- Discover essay samples

A Statistical View Of European Rural Life, 1600-1800

4.9 of 5.0 (28 reviews)

648 words

A Statistical View Of European Rural Life, 1600-1800 Page 1
A Statistical View Of European Rural Life, 1600-1800 Page 2
A Statistical View Of European Rural Life, 1600-1800 Page 3
A Statistical View Of European Rural Life, 1600-1800 Page 4
The above thumbnails are of reduced quality. To view the work in full quality, click download.

Between the 17th and 19th centuries, the average European's
diets varied greatly due to natural causes. Most peasants lived in
unsanitary conditions, far away from conventional medical help, and would
live in a single room with a large family. Most farmers were illiterate
especially in Southern Europe and their farming technology was not updated.
Protestant Northern Europe had higher literacy rates because Protestantism
encouraged individual bible reading, while catholic Southern Europe was
highly illiterate because the Catholic Church did not encourage literacy in
the least bit. The spread of education led to new ideas and farming
techniques which developed from the cities and spread to rural areas of
In different areas of Europe, the yield ratios of wheat, rye,
and barley would vary; the climate would be a big factor in determining the
yield ratio. According to Document 1, Zone I, England, and the Low
Countries would have the high yield ratios. In Zone II, France, Spain,
and Italy were not far behind England in yield ratios. In Zone III and IV,
Germany, Switzerland, Scandinavia, Russia, Poland, Czechoslovakia, and
Hungary the yield ratios were very low, and from 1800-1820, they did not
produce wheat, rye, or barley at all. Countries like England and the
Netherlands had predictable weather patterns and were able to grow an
abundance of crops. The farther East a country was, the lower its yield
would be due to poor and unpredictable weather. The average European
peasant's diet was poor and not sufficient to human needs. Most diets
included bread, cheese, and butter. Meat and vegetables were rare and
eaten possibly twice a year. Most peasants were always on the verge of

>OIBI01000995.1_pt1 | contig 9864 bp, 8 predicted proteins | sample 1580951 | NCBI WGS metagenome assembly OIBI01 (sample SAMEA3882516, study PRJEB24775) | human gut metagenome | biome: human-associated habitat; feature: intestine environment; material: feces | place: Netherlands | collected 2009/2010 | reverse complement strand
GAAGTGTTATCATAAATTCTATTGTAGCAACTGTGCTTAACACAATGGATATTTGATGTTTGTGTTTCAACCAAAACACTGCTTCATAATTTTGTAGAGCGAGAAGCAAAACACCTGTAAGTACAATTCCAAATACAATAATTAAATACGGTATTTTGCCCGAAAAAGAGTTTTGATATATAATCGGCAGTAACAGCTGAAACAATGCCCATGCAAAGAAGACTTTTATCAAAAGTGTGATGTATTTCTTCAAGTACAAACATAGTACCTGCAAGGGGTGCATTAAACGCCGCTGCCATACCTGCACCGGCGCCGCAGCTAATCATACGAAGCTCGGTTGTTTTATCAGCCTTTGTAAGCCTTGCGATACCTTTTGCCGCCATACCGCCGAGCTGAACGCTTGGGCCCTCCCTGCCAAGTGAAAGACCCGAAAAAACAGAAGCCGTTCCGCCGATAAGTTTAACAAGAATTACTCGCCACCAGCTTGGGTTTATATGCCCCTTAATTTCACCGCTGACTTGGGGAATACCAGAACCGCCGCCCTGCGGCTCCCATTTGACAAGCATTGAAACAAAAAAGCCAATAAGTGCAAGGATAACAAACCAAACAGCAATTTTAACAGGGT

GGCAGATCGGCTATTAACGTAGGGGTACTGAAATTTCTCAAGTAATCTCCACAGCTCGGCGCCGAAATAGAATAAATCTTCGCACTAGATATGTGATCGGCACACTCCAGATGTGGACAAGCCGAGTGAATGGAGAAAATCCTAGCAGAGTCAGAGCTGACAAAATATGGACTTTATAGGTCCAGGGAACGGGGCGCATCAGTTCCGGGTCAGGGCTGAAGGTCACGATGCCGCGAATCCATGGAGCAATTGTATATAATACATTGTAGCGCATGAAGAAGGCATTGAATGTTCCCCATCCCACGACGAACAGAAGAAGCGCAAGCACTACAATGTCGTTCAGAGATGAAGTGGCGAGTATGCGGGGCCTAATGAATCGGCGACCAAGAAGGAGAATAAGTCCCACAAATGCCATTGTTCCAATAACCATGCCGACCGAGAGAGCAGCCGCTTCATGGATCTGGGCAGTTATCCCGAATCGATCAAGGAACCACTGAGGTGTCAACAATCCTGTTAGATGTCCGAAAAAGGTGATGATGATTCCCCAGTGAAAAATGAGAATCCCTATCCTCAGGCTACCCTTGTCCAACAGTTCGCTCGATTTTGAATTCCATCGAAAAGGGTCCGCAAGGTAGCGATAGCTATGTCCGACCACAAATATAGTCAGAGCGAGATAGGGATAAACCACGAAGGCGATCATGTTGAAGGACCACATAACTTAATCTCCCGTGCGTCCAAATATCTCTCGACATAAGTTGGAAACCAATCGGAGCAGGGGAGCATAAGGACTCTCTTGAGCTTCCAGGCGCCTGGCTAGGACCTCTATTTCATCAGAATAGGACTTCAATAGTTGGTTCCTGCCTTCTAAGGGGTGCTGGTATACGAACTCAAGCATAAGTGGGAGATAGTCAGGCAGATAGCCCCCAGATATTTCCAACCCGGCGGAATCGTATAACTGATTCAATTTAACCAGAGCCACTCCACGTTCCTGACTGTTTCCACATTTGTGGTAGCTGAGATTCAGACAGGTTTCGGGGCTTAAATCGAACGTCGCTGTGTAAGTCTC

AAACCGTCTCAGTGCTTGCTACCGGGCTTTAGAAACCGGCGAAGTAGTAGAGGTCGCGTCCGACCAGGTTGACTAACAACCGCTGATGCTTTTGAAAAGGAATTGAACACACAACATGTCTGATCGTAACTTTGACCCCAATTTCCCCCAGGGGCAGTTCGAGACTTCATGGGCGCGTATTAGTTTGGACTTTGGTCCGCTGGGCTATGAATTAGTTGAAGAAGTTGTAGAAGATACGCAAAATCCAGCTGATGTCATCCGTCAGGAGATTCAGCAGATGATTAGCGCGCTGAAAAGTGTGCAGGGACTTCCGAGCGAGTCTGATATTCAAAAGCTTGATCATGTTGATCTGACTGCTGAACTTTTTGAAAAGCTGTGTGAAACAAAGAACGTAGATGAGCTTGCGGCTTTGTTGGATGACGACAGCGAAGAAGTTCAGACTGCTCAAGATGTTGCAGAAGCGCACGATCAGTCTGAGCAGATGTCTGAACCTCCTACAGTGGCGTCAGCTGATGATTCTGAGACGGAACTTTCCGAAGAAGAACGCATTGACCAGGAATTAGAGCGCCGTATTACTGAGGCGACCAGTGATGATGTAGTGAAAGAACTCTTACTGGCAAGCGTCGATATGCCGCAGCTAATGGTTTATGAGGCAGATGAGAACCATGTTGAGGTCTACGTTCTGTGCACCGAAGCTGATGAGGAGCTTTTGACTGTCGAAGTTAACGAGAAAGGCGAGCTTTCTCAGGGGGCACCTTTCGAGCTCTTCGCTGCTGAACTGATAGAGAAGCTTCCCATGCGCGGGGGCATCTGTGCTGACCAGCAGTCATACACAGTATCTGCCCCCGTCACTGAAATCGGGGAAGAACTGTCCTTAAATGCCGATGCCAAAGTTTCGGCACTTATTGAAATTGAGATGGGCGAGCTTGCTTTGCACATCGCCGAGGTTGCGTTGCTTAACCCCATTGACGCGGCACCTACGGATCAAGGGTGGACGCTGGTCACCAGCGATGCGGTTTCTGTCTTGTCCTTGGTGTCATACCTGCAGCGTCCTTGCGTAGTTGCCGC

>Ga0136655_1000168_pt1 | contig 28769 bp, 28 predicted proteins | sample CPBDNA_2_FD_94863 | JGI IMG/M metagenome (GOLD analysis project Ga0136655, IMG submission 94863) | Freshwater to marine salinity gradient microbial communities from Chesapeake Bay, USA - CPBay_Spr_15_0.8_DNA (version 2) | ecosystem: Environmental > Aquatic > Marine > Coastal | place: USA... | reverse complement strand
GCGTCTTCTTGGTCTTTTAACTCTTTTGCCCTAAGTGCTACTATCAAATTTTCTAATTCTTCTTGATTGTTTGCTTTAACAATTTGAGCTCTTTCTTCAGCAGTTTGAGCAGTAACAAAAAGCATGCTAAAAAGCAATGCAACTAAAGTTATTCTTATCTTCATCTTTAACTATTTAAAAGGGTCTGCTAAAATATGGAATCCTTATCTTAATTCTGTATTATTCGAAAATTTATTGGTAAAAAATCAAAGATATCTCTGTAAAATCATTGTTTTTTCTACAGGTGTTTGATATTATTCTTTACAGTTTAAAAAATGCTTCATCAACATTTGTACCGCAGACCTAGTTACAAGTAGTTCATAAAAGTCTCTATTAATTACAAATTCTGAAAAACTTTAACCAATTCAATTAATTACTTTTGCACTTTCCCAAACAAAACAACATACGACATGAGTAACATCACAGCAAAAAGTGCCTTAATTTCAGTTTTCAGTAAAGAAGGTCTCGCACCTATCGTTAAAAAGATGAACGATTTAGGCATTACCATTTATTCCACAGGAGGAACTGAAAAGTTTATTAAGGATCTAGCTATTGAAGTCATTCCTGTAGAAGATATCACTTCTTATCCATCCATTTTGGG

starvation and ate anything edible to survive. The average person's
requirements are about 2,500 calories to function normally. Few people
even met the standards; most peasants were malnourished, since they did not
meet all of the food group requirements needed for a healthy person.
In France, food harvests were affected by variances in glacial
movements, which caused changes in temperatures, thus affecting the harvest
period. According to Document 3, during the maximum glacier movement, the
temperature was at its lowest, yet had the shortest time of harvest along
with a raise in prices. Right after the glacial maximum, the summer
temperature would rise, thus lengthening the harvest period, lowering the
price of grapes and wheat. For example, by corresponding chart 1 and 3 of
document 3, in 1712, wheat prices went sky high due to lower average summer
temperatures causing fewer amounts of days to harvest. According to
Document 4, The salary of the typical agricultural worker would remain
fairly static. The big problem was that food prices kept rising, and soon
the worker did not make enough money to buy food. There was much uprising
in regards to the sky high food prices, resulting in the French Revolution.
In Southern France, according to Document 5, the Plague killed
more than half of the population in some areas. At this time, the prices of
wheat were quite low, as were the temperatures. This means that there were
fewer people because of the plague, and with supply and demand pressures
off, it caused less competition for food. According to Document 5,
epidemics in Southern France in some places killed up to sixty-four percent
of the population, leaving devastating effects. Document 6 states that
in Europe from 1740-1742, the average annual number of deaths was up to 117,
while births were only at 100. The average rate of births could not
neutralize the deaths and caused the population to decrease. Marriages
were even less frequent then births, which was also a factor in the

You are currently seeing 50% of this paper.

You're seeing 648 words of 1295.

Similar essays

Close Company, Stories Of Moth

Women during the time that A Visit from the Footbinder was written were willing to accept pain to fulfill society's concept of beauty and to keep their position in society. Women's role in this society was one in which they lacked any sense of power and they were therefore fully dependent on men. Hence, they were willing to suffer through the exc...

115 reviews
Early 1900s in N. America